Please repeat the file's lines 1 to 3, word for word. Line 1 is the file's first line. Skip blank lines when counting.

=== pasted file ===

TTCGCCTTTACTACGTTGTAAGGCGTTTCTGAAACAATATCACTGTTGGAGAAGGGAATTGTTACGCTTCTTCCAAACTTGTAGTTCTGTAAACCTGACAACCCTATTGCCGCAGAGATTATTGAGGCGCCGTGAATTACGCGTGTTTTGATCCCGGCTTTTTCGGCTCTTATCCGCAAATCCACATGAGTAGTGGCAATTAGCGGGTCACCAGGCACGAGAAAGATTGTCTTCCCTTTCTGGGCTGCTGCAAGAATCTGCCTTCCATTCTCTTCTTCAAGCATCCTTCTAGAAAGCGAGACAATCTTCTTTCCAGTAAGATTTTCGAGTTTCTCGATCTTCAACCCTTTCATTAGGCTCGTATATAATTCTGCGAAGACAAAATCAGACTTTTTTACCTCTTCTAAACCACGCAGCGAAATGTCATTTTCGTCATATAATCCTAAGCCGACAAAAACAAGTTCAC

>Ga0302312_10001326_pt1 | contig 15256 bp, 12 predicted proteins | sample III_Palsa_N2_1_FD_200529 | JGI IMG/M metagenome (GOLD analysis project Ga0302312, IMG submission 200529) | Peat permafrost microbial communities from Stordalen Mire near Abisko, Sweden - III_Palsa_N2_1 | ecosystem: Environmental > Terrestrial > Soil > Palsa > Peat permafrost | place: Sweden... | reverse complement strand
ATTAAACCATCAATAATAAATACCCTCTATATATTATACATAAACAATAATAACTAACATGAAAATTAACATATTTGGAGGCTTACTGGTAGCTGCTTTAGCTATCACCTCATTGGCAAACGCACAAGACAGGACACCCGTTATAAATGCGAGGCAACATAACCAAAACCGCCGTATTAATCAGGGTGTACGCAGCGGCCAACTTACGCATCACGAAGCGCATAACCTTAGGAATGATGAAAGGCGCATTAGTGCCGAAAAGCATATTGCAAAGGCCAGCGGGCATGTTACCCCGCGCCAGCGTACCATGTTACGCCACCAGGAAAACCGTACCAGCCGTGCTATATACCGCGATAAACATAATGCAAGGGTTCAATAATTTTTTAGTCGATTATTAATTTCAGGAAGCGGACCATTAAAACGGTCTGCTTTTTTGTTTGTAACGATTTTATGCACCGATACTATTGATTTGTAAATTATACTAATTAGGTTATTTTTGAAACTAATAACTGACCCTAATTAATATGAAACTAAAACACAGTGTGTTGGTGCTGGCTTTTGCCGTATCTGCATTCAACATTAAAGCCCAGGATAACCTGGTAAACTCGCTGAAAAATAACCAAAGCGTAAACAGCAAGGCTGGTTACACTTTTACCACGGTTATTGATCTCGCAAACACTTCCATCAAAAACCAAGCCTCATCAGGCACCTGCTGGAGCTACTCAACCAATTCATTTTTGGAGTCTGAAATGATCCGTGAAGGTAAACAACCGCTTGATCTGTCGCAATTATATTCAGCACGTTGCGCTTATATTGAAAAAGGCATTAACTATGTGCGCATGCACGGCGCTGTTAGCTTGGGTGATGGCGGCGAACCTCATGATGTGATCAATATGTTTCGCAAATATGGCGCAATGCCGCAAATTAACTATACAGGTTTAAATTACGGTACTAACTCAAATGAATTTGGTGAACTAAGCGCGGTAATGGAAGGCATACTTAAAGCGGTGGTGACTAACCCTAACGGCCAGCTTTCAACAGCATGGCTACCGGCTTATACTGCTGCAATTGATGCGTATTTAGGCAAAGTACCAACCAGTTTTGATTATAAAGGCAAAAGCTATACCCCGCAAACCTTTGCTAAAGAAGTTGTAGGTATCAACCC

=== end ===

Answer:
TTCGCCTTTACTACGTTGTAAGGCGTTTCTGAAACAATATCACTGTTGGAGAAGGGAATTGTTACGCTTCTTCCAAACTTGTAGTTCTGTAAACCTGACAACCCTATTGCCGCAGAGATTATTGAGGCGCCGTGAATTACGCGTGTTTTGATCCCGGCTTTTTCGGCTCTTATCCGCAAATCCACATGAGTAGTGGCAATTAGCGGGTCACCAGGCACGAGAAAGATTGTCTTCCCTTTCTGGGCTGCTGCAAGAATCTGCCTTCCATTCTCTTCTTCAAGCATCCTTCTAGAAAGCGAGACAATCTTCTTTCCAGTAAGATTTTCGAGTTTCTCGATCTTCAACCCTTTCATTAGGCTCGTATATAATTCTGCGAAGACAAAATCAGACTTTTTTACCTCTTCTAAACCACGCAGCGAAATGTCATTTTCGTCATATAATCCTAAGCCGACAAAAACAAGTTCAC

>Ga0302312_10001326_pt1 | contig 15256 bp, 12 predicted proteins | sample III_Palsa_N2_1_FD_200529 | JGI IMG/M metagenome (GOLD analysis project Ga0302312, IMG submission 200529) | Peat permafrost microbial communities from Stordalen Mire near Abisko, Sweden - III_Palsa_N2_1 | ecosystem: Environmental > Terrestrial > Soil > Palsa > Peat permafrost | place: Sweden... | reverse complement strand
ATTAAACCATCAATAATAAATACCCTCTATATATTATACATAAACAATAATAACTAACATGAAAATTAACATATTTGGAGGCTTACTGGTAGCTGCTTTAGCTATCACCTCATTGGCAAACGCACAAGACAGGACACCCGTTATAAATGCGAGGCAACATAACCAAAACCGCCGTATTAATCAGGGTGTACGCAGCGGCCAACTTACGCATCACGAAGCGCATAACCTTAGGAATGATGAAAGGCGCATTAGTGCCGAAAAGCATATTGCAAAGGCCAGCGGGCATGTTACCCCGCGCCAGCGTACCATGTTACGCCACCAGGAAAACCGTACCAGCCGTGCTATATACCGCGATAAACATAATGCAAGGGTTCAATAATTTTTTAGTCGATTATTAATTTCAGGAAGCGGACCATTAAAACGGTCTGCTTTTTTGTTTGTAACGATTTTATGCACCGATACTATTGATTTGTAAATTATACTAATTAGGTTATTTTTGAAACTAATAACTGACCCTAATTAATATGAAACTAAAACACAGTGTGTTGGTGCTGGCTTTTGCCGTATCTGCATTCAACATTAAAGCCCAGGATAACCTGGTAAACTCGCTGAAAAATAACCAAAGCGTAAACAGCAAGGCTGGTTACACTTTTACCACGGTTATTGATCTCGCAAACACTTCCATCAAAAACCAAGCCTCATCAGGCACCTGCTGGAGCTACTCAACCAATTCATTTTTGGAGTCTGAAATGATCCGTGAAGGTAAACAACCGCTTGATCTGTCGCAATTATATTCAGCACGTTGCGCTTATATTGAAAAAGGCATTAACTATGTGCGCATGCACGGCGCTGTTAGCTTGGGTGATGGCGGCGAACCTCATGATGTGATCAATATGTTTCGCAAATATGGCGCAATGCCGCAAATTAACTATACAGGTTTAAATTACGGTACTAACTCAAATGAATTTGGTGAACTAAGCGCGGTAATGGAAGGCATACTTAAAGCGGTGGTGACTAACCCTAACGGCCAGCTTTCAACAGCATGGCTACCGGCTTATACTGCTGCAATTGATGCGTATTTAGGCAAAGTACCAACCAGTTTTGATTATAAAGGCAAAAGCTATACCCCGCAAACCTTTGCTAAAGAAGTTGTAGGTATCAACCC